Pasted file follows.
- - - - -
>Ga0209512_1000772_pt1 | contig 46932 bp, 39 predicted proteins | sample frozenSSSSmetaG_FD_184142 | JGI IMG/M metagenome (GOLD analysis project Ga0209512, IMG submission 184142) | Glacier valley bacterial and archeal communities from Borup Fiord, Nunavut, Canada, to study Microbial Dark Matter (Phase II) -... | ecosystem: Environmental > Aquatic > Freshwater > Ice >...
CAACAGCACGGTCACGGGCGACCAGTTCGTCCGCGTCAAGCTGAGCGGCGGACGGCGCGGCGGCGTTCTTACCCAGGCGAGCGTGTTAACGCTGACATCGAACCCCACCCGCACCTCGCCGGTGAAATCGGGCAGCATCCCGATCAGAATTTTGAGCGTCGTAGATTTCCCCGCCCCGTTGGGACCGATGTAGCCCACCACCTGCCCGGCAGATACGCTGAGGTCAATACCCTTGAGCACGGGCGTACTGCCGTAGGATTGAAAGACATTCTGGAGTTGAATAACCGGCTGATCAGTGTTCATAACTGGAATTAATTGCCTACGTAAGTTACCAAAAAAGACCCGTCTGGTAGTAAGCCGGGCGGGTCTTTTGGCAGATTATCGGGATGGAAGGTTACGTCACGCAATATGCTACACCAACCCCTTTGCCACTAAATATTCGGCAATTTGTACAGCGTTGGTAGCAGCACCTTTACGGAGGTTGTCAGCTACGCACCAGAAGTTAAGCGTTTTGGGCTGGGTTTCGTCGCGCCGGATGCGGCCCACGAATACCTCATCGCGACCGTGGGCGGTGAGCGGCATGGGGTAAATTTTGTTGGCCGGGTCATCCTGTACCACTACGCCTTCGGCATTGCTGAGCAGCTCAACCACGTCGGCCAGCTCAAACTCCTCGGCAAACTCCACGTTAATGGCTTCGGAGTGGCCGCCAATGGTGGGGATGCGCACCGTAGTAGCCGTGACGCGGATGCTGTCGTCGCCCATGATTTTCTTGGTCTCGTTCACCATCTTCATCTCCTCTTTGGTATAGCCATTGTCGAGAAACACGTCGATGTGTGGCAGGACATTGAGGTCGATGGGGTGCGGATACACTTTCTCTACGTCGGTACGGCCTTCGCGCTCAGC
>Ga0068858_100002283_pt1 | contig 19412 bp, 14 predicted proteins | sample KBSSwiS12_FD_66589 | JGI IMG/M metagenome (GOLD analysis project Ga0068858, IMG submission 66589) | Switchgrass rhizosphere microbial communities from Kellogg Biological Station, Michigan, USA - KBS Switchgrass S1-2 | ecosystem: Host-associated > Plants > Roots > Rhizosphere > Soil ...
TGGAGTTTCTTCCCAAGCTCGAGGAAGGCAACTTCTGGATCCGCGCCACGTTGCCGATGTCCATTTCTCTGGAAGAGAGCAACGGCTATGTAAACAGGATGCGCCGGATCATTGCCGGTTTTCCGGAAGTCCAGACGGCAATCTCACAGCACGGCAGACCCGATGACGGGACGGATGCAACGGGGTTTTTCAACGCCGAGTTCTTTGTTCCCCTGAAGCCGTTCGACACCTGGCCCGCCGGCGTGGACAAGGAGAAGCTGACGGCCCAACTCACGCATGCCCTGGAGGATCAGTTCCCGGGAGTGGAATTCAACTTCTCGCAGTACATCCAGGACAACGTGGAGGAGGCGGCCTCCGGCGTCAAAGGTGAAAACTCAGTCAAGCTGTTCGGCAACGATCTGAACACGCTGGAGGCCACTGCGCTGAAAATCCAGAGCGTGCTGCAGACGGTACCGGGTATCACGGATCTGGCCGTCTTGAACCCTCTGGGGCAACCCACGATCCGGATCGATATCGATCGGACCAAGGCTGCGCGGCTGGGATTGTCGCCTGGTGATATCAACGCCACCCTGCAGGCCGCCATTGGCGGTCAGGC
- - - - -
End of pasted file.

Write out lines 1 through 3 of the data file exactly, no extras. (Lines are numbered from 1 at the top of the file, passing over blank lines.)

>Ga0209512_1000772_pt1 | contig 46932 bp, 39 predicted proteins | sample frozenSSSSmetaG_FD_184142 | JGI IMG/M metagenome (GOLD analysis project Ga0209512, IMG submission 184142) | Glacier valley bacterial and archeal communities from Borup Fiord, Nunavut, Canada, to study Microbial Dark Matter (Phase II) -... | ecosystem: Environmental > Aquatic > Freshwater > Ice >...
CAACAGCACGGTCACGGGCGACCAGTTCGTCCGCGTCAAGCTGAGCGGCGGACGGCGCGGCGGCGTTCTTACCCAGGCGAGCGTGTTAACGCTGACATCGAACCCCACCCGCACCTCGCCGGTGAAATCGGGCAGCATCCCGATCAGAATTTTGAGCGTCGTAGATTTCCCCGCCCCGTTGGGACCGATGTAGCCCACCACCTGCCCGGCAGATACGCTGAGGTCAATACCCTTGAGCACGGGCGTACTGCCGTAGGATTGAAAGACATTCTGGAGTTGAATAACCGGCTGATCAGTGTTCATAACTGGAATTAATTGCCTACGTAAGTTACCAAAAAAGACCCGTCTGGTAGTAAGCCGGGCGGGTCTTTTGGCAGATTATCGGGATGGAAGGTTACGTCACGCAATATGCTACACCAACCCCTTTGCCACTAAATATTCGGCAATTTGTACAGCGTTGGTAGCAGCACCTTTACGGAGGTTGTCAGCTACGCACCAGAAGTTAAGCGTTTTGGGCTGGGTTTCGTCGCGCCGGATGCGGCCCACGAATACCTCATCGCGACCGTGGGCGGTGAGCGGCATGGGGTAAATTTTGTTGGCCGGGTCATCCTGTACCACTACGCCTTCGGCATTGCTGAGCAGCTCAACCACGTCGGCCAGCTCAAACTCCTCGGCAAACTCCACGTTAATGGCTTCGGAGTGGCCGCCAATGGTGGGGATGCGCACCGTAGTAGCCGTGACGCGGATGCTGTCGTCGCCCATGATTTTCTTGGTCTCGTTCACCATCTTCATCTCCTCTTTGGTATAGCCATTGTCGAGAAACACGTCGATGTGTGGCAGGACATTGAGGTCGATGGGGTGCGGATACACTTTCTCTACGTCGGTACGGCCTTCGCGCTCAGC
>Ga0068858_100002283_pt1 | contig 19412 bp, 14 predicted proteins | sample KBSSwiS12_FD_66589 | JGI IMG/M metagenome (GOLD analysis project Ga0068858, IMG submission 66589) | Switchgrass rhizosphere microbial communities from Kellogg Biological Station, Michigan, USA - KBS Switchgrass S1-2 | ecosystem: Host-associated > Plants > Roots > Rhizosphere > Soil ...